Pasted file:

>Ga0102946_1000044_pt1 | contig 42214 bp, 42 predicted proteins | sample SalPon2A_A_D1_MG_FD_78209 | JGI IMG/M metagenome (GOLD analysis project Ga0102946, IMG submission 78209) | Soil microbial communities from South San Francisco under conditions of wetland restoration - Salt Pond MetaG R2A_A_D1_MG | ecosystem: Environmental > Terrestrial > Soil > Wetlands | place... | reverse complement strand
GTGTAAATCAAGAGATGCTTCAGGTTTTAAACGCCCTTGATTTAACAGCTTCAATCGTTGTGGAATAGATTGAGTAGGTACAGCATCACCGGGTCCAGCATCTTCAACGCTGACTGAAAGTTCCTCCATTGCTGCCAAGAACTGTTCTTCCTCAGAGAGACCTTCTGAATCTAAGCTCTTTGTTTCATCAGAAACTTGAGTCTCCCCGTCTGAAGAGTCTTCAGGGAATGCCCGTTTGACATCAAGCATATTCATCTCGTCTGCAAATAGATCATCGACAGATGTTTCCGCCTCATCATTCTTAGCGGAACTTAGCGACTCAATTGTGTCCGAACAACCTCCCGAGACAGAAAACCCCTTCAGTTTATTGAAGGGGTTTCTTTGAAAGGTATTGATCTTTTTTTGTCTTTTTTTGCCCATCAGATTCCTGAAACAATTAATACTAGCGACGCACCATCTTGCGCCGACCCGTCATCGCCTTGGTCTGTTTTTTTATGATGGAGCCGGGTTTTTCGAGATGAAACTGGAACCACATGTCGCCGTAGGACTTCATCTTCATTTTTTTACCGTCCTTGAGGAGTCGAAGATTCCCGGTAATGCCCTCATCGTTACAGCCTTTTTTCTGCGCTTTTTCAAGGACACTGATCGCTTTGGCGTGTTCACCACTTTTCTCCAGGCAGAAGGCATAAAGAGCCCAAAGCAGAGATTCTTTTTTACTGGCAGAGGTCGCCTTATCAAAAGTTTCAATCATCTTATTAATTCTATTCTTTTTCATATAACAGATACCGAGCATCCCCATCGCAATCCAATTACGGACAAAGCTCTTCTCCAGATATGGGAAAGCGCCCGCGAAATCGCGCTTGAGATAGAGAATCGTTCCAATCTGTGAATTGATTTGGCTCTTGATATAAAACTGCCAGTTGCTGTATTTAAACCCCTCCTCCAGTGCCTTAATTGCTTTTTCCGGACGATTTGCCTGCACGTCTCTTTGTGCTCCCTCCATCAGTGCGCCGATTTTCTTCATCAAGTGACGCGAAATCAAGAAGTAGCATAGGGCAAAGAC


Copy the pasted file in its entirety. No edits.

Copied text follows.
>Ga0102946_1000044_pt1 | contig 42214 bp, 42 predicted proteins | sample SalPon2A_A_D1_MG_FD_78209 | JGI IMG/M metagenome (GOLD analysis project Ga0102946, IMG submission 78209) | Soil microbial communities from South San Francisco under conditions of wetland restoration - Salt Pond MetaG R2A_A_D1_MG | ecosystem: Environmental > Terrestrial > Soil > Wetlands | place... | reverse complement strand
GTGTAAATCAAGAGATGCTTCAGGTTTTAAACGCCCTTGATTTAACAGCTTCAATCGTTGTGGAATAGATTGAGTAGGTACAGCATCACCGGGTCCAGCATCTTCAACGCTGACTGAAAGTTCCTCCATTGCTGCCAAGAACTGTTCTTCCTCAGAGAGACCTTCTGAATCTAAGCTCTTTGTTTCATCAGAAACTTGAGTCTCCCCGTCTGAAGAGTCTTCAGGGAATGCCCGTTTGACATCAAGCATATTCATCTCGTCTGCAAATAGATCATCGACAGATGTTTCCGCCTCATCATTCTTAGCGGAACTTAGCGACTCAATTGTGTCCGAACAACCTCCCGAGACAGAAAACCCCTTCAGTTTATTGAAGGGGTTTCTTTGAAAGGTATTGATCTTTTTTTGTCTTTTTTTGCCCATCAGATTCCTGAAACAATTAATACTAGCGACGCACCATCTTGCGCCGACCCGTCATCGCCTTGGTCTGTTTTTTTATGATGGAGCCGGGTTTTTCGAGATGAAACTGGAACCACATGTCGCCGTAGGACTTCATCTTCATTTTTTTACCGTCCTTGAGGAGTCGAAGATTCCCGGTAATGCCCTCATCGTTACAGCCTTTTTTCTGCGCTTTTTCAAGGACACTGATCGCTTTGGCGTGTTCACCACTTTTCTCCAGGCAGAAGGCATAAAGAGCCCAAAGCAGAGATTCTTTTTTACTGGCAGAGGTCGCCTTATCAAAAGTTTCAATCATCTTATTAATTCTATTCTTTTTCATATAACAGATACCGAGCATCCCCATCGCAATCCAATTACGGACAAAGCTCTTCTCCAGATATGGGAAAGCGCCCGCGAAATCGCGCTTGAGATAGAGAATCGTTCCAATCTGTGAATTGATTTGGCTCTTGATATAAAACTGCCAGTTGCTGTATTTAAACCCCTCCTCCAGTGCCTTAATTGCTTTTTCCGGACGATTTGCCTGCACGTCTCTTTGTGCTCCCTCCATCAGTGCGCCGATTTTCTTCATCAAGTGACGCGAAATCAAGAAGTAGCATAGGGCAAAGAC